Masada – is an ancient fortification occupying a strategic, magnificent location of an isolated rock plateau, similar to a mesa. It is a UNESCO World Heritage site and an incredible place and story of bravery, revolution, survival and honor.
History of Masada
King Herod, whose architectural feats have left an indelible mark throughout the country, built two palaces for himself on Masada and added fortifications to it between 37 and 31 CE.
A group of zealots took refuge in the Masada desert fortress during the Jewish Revolt (66-70 CE) and withstood the Romans for three years. Eventually the Romans built an assault ramp up one side of the hill allowing them to deploy superior troops and technology. On the night before the inevitable Roman victory, the defenders committed mass suicide to avoid capture. Masada has been extensively excavated and even food stores were found!
Masada has passed into modern Israeli as a classic narrative and a symbol of independence, honor and the good fight — Masada will not fall again!
The well-preserved remains of Masada have been carefully and laboriously reconstructed in an effort to pay homage and respects to the site and the heroes that once resided in it. King Herod’s northern palace remains the most impressive structure on the site. It was built on three rock terraces that overlook the valleys below.
Follow the black lines on the building — they show the extent of archaeological restoration above the historical remains. There are some impressive mosaic floors.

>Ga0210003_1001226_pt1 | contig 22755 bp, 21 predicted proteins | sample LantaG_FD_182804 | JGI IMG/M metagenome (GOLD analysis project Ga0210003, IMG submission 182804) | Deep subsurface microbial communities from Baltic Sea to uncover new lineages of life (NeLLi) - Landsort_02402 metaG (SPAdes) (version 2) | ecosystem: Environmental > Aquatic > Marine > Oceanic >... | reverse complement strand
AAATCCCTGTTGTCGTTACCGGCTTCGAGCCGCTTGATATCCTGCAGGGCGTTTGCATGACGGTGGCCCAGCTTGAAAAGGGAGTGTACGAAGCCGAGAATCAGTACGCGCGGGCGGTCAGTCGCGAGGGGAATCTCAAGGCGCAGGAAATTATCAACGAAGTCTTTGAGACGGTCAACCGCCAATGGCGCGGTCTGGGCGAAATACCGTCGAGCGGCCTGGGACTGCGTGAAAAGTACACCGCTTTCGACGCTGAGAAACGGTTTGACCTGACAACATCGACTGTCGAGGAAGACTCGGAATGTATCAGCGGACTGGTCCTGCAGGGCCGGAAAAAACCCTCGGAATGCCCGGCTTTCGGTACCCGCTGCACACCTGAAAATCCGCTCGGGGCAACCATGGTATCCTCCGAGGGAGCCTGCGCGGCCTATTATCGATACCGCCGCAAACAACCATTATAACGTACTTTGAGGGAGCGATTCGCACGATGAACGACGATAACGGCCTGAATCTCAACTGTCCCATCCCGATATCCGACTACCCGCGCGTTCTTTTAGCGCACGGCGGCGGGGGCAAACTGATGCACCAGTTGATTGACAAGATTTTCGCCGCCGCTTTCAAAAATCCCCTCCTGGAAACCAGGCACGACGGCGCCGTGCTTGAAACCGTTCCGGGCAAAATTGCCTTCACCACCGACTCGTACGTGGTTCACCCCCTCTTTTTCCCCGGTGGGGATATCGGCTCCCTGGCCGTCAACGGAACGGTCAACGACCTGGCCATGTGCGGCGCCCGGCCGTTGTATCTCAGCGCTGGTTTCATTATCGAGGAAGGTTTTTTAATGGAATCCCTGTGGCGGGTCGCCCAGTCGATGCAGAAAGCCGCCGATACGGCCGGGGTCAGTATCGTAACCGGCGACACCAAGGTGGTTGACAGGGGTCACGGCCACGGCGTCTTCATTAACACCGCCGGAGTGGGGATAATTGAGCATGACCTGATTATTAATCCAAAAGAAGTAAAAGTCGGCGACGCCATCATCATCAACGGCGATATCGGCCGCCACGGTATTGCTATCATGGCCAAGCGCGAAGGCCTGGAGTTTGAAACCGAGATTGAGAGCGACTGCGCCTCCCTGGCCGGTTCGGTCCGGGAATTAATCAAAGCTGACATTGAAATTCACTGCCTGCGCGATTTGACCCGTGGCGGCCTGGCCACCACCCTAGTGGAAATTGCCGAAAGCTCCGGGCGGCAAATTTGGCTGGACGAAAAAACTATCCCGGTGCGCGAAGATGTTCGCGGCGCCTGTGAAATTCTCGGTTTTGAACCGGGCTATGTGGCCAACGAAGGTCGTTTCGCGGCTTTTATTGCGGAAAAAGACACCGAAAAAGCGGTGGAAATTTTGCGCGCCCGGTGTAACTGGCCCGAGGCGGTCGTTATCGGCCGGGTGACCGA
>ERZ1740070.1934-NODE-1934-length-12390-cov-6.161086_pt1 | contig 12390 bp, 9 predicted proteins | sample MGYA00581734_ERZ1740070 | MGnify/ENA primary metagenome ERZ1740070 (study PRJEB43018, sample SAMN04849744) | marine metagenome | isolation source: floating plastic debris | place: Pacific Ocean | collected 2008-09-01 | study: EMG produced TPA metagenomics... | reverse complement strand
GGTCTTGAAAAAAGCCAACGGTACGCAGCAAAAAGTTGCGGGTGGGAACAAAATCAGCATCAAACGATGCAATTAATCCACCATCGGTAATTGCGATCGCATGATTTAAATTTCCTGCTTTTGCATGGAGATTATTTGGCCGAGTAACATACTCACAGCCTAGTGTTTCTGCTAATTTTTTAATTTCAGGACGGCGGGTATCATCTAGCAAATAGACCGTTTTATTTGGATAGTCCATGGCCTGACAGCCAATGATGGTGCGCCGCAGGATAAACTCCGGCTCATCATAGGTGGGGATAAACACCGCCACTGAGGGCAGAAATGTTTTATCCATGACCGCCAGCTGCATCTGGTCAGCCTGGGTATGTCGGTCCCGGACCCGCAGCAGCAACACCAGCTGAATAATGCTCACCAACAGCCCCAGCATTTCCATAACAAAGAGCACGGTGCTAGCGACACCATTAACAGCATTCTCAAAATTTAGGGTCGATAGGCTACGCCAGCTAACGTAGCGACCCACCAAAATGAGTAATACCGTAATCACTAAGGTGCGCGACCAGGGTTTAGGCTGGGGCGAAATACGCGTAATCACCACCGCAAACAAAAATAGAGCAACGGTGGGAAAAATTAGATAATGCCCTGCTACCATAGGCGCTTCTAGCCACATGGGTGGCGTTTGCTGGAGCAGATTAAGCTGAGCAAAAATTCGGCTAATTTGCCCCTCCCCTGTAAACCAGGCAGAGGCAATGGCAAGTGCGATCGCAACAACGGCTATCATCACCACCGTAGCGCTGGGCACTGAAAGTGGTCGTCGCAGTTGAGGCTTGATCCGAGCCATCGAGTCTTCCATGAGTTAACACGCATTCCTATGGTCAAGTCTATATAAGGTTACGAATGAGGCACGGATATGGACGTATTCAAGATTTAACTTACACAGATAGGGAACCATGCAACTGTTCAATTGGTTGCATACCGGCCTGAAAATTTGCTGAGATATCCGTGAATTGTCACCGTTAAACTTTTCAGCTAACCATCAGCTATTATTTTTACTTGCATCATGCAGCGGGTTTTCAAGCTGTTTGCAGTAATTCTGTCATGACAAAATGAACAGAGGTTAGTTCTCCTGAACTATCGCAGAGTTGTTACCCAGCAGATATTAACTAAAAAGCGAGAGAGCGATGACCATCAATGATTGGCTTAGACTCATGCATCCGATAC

Climbing and descending Masada
There are two ways to go up and down Masada – the simplest is the cable car ride; but for the more adventurous there is the legendary “snake path.” Be reminded, though, that Masada is a very high place, so it would not be an easy climb but not impossible, either. No strollers and plenty of water. The “classic” way is to wake up before dawn and make the climb in the cool of first light – reaching the top in time to enjoy the sunrise over the Dead Sea from the top of Masada.
When is the best time to climb Masada?
Anyone can climb Masada at any time of the day, but most visitors like to go there at sunrise, which has become a sort of tradition. Once on the top, people will get to enjoy spectacular views of the Moab Mountains and the Dead Sea.
Many companies offer Masada climbing tours that are combined with other activities ranging from a morning yoga session in Masada to a wellness tour at the nearby Dead Sea, to enhance the experience.
There is a youth hostel and also a very basic camping grounds — but this is the desert!!
Getting to Masada
Masada is just off road 90 and is also served by several buses, including routes 486 and 421.
See Masada Reserve
See also Nature Reserves
Masada Sound & Light Show
There is a sound and light show at Masada, which is presented against the dramatic backdrop of Masada’s western side.
Note that the access is not from the main Dead Sea road (90). You must drive down the completely unconnected road from the general direction of Arad.